Stability of Amino Acids in Stored Dried Blood Spots: Retrospective Analysis

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Authors

  • Victoria Kononets West Kazakhstan Marat Ospanov Medical University
  • Gulmira Zharmakhanova West Kazakhstan Marat Ospanov Medical University
  • Lyazzat Syrlybayeva West Kazakhstan Marat Ospanov Medical University

DOI:

https://doi.org/10.55549/ephels.96

Abstract

Residual newborn screening dried blood spots (DBS) are a valuable resource for research in the retrospective diagnosis of inborn errors of metabolism and biomarker analysis. Many metabolites are subject to degradation depending on time and storage conditions, such as temperature and humidity. We studied the stability of 15 amino acids (AAs) in dried blood spots stored in a refrigerator after newborn screening. Methods: We retrospectively analyzed the levels of 15 AAs in 248 residual DBS from the Kazakhstan neonatal screening program using tandem mass spectrometry. DBS were stored at 4°C and 55-70% humidity and randomly selected during 2019-2022. Amino acid stability was assessed using linear regression and estimating the decrease in concentration of each metabolite during each year. Results: Retrospective analysis of dried blood spot samples stored for one to four years showed that the decrease in concentrations of 15 AA occurred in order from most stable to least stable: valine, proline, isoleucine, leucine, tyrosine, phenylalanine, alanine, arginine, hydroxyproline, methionine, citrulline, glutamate, ornithine, glycine, and glutamine. Alanine, arginine, hydroxyproline, glycine, and glutamate decayed in line with linear regression. Conclusion: Storing dried blood spots at 4°C and 55-70% humidity is not optimal for amino acid stability. Data obtained from measuring amino acid levels in dried blood spots stored over time should be corrected to reduce the incidence of negative and false positive results.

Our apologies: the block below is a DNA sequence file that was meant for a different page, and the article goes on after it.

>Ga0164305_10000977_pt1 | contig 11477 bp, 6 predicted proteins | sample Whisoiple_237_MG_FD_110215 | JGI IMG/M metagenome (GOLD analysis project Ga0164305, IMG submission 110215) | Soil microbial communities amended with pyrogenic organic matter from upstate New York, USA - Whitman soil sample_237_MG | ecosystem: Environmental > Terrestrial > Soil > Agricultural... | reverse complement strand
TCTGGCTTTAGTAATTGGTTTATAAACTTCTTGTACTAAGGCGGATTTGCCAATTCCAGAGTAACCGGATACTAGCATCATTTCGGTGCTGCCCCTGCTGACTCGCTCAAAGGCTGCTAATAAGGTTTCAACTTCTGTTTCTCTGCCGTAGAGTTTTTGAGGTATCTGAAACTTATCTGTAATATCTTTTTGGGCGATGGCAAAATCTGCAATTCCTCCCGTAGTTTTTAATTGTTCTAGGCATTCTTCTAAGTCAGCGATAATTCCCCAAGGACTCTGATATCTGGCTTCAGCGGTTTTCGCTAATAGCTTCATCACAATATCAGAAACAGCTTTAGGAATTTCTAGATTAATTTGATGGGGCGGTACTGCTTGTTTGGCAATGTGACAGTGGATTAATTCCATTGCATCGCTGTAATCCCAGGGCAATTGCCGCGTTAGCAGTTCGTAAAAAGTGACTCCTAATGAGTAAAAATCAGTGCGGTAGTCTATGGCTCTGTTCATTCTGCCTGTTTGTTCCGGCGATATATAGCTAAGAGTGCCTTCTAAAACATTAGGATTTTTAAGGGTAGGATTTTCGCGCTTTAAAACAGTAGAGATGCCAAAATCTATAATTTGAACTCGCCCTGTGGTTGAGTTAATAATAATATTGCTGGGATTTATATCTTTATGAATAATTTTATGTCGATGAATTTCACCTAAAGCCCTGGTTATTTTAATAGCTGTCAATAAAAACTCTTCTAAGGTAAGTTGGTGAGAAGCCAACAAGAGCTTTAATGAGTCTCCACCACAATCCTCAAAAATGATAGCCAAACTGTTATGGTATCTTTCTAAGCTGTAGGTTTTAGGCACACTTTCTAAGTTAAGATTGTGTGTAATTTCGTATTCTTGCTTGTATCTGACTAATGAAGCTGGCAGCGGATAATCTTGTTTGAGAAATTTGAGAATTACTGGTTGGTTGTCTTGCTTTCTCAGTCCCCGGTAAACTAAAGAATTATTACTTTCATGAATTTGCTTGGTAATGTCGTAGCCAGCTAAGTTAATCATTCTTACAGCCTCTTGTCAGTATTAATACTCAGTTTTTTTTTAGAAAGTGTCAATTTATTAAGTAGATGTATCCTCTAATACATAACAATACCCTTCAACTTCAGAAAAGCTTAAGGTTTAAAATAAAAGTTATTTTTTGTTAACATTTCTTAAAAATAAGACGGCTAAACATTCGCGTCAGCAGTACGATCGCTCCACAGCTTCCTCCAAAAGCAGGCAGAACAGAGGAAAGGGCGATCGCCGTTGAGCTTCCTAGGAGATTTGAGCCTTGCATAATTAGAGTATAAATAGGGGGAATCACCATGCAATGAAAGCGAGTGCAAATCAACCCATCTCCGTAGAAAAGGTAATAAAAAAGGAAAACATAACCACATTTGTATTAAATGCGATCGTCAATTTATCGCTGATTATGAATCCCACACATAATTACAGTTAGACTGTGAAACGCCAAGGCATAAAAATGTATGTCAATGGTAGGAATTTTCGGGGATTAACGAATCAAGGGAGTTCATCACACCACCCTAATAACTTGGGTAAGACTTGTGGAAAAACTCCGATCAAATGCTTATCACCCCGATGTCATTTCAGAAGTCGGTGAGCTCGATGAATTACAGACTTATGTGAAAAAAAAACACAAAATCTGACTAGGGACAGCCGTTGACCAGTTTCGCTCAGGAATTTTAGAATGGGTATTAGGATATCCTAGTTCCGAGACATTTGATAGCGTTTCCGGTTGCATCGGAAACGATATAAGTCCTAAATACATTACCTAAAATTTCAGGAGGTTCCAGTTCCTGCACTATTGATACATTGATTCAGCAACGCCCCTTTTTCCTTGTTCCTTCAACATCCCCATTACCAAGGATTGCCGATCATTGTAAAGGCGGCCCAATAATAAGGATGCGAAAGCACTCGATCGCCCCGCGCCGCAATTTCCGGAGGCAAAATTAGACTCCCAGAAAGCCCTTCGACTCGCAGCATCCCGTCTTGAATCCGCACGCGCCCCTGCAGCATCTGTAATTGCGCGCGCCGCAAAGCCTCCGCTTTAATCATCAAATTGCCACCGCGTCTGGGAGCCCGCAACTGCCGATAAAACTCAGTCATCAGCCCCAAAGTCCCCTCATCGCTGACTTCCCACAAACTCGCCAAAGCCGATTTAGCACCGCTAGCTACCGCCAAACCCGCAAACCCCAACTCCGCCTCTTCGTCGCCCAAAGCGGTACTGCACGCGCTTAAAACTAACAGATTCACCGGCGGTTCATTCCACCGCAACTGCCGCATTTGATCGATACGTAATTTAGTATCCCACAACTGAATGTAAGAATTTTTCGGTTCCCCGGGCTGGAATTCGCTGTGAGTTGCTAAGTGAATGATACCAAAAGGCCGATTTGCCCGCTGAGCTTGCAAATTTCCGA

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Published

2023-12-30

How to Cite

Kononets, V., Zharmakhanova, G., & Syrlybayeva, L. (2023). Stability of Amino Acids in Stored Dried Blood Spots: Retrospective Analysis. The Eurasia Proceedings of Health, Environment and Life Sciences, 12, 63–70. https://doi.org/10.55549/ephels.96

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